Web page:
Signs of Leaking Breast Implants

I've had my breast implants for about 4 years.  When I lie down my implants sometimes feel like a misshapen, hard lump.  I can also feel the implants and some soreness. Are these signs my breast implants are leaking?  How can I tell?

Doctor Answers (44)

Are breast implants leaking?

+2
Thank you for your question. Some of the symptoms you have may be normal for someone who has had breast surgery. If you are over 40 your yearly mammogram may show signs of an implant rupture. Otherwise an ultrasound could show a leak or rupture but the best test would be an MRI. I would recommend visiting with a board certified plastic surgeon who could perform a proper exam and guide you in the right direction.


Atlanta Plastic Surgeon
5.0 out of 5 stars 11 reviews

Signs of Leaking Breast Implants

+2
If your implants are saline then they will decrease in size fairly quickly if they are ruptured.  Gel implants can be more difficult to evaluate for rupture.  What you describe is not a typical story for rupture but closer to capsular contracture.  They best evaluation for rupture for gel implants is an MRI.  Visit your plastic surgeon to discuss the problem and be evaluated.

Susan D. Vasko, MD, FACS
Columbus Plastic Surgeon
4.5 out of 5 stars 3 reviews

Depends on the implant

+1
These do not sound like signs of leaking from a saline implant.  However, they could be associated with leaking from a silicone implant.  You need to visit with a board certified plastic surgeon, and possibly get an MRI if you have silicone implants.  Either way, it is always best to have someone examine you if you are having problems.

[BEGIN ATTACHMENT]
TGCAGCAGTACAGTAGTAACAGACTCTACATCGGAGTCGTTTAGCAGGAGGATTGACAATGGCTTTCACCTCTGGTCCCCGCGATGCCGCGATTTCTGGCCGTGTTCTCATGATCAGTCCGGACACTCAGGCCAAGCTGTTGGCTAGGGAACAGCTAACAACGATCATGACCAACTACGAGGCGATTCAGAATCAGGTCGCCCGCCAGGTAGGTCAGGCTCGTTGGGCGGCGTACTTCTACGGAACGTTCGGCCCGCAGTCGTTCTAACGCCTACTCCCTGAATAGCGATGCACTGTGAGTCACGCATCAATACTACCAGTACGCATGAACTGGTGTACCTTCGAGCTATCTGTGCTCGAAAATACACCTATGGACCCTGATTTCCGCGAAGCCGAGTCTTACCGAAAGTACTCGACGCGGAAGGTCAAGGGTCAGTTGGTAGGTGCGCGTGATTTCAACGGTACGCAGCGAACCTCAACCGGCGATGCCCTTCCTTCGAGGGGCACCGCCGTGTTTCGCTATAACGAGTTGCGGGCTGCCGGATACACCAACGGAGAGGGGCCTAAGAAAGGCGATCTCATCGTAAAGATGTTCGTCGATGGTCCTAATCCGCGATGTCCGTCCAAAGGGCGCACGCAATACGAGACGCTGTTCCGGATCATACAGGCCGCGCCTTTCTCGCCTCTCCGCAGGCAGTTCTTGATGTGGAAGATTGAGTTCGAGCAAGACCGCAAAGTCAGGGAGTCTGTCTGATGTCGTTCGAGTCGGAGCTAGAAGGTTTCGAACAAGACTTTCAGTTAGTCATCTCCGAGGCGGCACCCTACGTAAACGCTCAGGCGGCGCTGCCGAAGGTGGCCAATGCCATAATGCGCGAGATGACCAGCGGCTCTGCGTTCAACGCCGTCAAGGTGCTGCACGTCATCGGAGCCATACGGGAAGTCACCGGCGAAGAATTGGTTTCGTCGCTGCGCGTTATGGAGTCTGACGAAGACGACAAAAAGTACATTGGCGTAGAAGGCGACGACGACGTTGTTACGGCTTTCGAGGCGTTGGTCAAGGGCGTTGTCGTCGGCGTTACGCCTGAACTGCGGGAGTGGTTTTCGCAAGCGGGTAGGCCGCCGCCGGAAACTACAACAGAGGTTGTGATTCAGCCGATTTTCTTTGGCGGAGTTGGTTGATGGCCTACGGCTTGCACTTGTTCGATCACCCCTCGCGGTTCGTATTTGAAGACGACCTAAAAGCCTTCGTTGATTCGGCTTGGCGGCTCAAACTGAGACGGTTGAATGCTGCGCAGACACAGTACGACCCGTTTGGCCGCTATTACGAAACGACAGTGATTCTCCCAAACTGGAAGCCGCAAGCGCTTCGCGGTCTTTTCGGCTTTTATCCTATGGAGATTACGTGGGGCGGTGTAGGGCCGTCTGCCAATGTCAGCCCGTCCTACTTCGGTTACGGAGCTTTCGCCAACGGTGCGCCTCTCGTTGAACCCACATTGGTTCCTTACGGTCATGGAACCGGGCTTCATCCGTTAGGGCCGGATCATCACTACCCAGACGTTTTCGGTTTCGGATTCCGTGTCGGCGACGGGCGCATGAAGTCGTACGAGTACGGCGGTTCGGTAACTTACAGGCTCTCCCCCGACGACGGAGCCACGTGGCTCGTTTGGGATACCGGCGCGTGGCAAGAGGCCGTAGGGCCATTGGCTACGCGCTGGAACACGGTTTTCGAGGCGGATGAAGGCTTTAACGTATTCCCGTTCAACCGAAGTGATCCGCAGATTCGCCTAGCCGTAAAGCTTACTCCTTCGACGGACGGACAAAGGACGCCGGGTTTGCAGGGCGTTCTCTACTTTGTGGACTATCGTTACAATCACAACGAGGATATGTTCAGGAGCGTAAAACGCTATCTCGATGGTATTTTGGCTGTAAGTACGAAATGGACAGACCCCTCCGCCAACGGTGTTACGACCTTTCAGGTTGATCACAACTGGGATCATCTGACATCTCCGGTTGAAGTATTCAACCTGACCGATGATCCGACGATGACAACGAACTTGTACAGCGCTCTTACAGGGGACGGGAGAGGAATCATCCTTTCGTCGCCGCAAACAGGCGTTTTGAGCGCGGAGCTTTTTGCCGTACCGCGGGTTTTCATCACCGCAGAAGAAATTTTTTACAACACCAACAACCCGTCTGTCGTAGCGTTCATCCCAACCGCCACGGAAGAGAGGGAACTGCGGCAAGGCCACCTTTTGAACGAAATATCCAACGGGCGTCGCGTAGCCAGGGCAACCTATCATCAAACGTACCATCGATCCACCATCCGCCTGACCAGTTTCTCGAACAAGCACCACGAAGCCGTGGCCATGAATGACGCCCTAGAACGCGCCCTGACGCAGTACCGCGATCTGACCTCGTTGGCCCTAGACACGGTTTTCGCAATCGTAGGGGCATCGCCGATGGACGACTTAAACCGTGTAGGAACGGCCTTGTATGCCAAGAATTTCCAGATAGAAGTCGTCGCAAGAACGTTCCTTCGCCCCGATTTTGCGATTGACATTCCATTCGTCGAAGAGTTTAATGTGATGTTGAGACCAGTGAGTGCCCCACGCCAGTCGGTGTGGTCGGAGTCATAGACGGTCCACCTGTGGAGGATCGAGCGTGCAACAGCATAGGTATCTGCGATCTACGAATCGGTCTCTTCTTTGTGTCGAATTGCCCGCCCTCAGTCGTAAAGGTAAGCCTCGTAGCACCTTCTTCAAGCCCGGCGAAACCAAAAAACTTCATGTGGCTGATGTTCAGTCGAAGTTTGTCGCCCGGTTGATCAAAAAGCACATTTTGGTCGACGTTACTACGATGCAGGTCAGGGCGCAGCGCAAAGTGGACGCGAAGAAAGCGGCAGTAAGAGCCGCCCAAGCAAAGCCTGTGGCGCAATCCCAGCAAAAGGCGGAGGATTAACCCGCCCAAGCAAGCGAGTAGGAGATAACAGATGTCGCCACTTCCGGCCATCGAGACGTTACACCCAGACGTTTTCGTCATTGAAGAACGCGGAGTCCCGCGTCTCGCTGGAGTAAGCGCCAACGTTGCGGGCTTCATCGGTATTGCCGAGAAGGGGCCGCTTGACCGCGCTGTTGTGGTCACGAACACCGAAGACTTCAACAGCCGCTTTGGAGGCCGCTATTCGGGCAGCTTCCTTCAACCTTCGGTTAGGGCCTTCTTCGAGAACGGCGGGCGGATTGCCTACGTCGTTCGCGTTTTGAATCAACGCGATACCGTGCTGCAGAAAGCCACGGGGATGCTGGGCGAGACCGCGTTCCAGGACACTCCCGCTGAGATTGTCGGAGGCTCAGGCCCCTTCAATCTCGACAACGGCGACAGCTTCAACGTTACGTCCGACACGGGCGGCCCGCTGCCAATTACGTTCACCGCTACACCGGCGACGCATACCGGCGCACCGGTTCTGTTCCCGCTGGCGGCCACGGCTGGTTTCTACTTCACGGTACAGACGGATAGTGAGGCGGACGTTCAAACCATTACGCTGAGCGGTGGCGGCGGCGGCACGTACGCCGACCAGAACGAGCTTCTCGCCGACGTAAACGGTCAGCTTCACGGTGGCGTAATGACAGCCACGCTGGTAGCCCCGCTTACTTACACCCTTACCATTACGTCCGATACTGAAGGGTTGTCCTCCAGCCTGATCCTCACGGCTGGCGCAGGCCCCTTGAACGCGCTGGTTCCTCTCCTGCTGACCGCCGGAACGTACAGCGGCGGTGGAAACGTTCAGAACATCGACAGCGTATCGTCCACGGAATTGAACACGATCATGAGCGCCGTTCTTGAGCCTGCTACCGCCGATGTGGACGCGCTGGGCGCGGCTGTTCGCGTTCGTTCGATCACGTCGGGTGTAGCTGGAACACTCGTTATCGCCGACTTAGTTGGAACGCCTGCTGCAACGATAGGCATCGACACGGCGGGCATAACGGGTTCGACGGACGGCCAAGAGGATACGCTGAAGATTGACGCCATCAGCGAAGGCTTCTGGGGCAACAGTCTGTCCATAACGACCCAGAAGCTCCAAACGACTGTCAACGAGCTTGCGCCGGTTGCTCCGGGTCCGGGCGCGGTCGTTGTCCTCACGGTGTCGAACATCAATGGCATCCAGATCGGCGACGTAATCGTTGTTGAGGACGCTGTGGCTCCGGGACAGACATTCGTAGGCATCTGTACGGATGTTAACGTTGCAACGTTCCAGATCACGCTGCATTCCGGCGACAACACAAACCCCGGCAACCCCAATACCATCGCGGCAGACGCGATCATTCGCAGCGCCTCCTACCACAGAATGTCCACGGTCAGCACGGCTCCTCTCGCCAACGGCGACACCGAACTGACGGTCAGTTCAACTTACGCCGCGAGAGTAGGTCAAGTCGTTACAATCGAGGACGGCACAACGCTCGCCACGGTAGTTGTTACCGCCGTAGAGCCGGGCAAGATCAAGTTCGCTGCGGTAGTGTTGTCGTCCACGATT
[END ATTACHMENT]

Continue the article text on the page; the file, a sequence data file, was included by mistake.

Gary Lawton, MD
San Antonio Plastic Surgeon
4.5 out of 5 stars 11 reviews

Signs of Leaking Breast Implants

+1
Your symptoms do not clearly indicate whether your breast implants are leaking. A mammogram, ultrasound, or MRI could be used to identify a leak or rupture. Saline implants will deflate quickly with a rupture or leak. Silicone implants may take longer to show. An experienced surgeon may be able to identify based on physical examination.  

Kris M. Reddy, MD, FACS
West Palm Beach Plastic Surgeon
4.5 out of 5 stars 18 reviews

Soreness and lumps should always be addressed

+1
By now, I hope your problem is resolved and that you went to see your doctor when you identified that you had a problem. In general, silicone gel filled implants need an MRI X-ray to determine if they are leaking. With saline implants, you'll know because your breasts will return to their original size and you won't fill out your clothes symmetrically. 

Ted Eisenberg, DO
Philadelphia Plastic Surgeon
5.0 out of 5 stars 8 reviews

Signs of leaking breast implants

+1
Thank you for your question. If you have saline implant, it is very easy to tell since a rupture causes the saline to leak out and the body simply reabsorbs the "salt water". In addition the appearance of the breast rapidly decreases in size since the water is absorbed very quickly.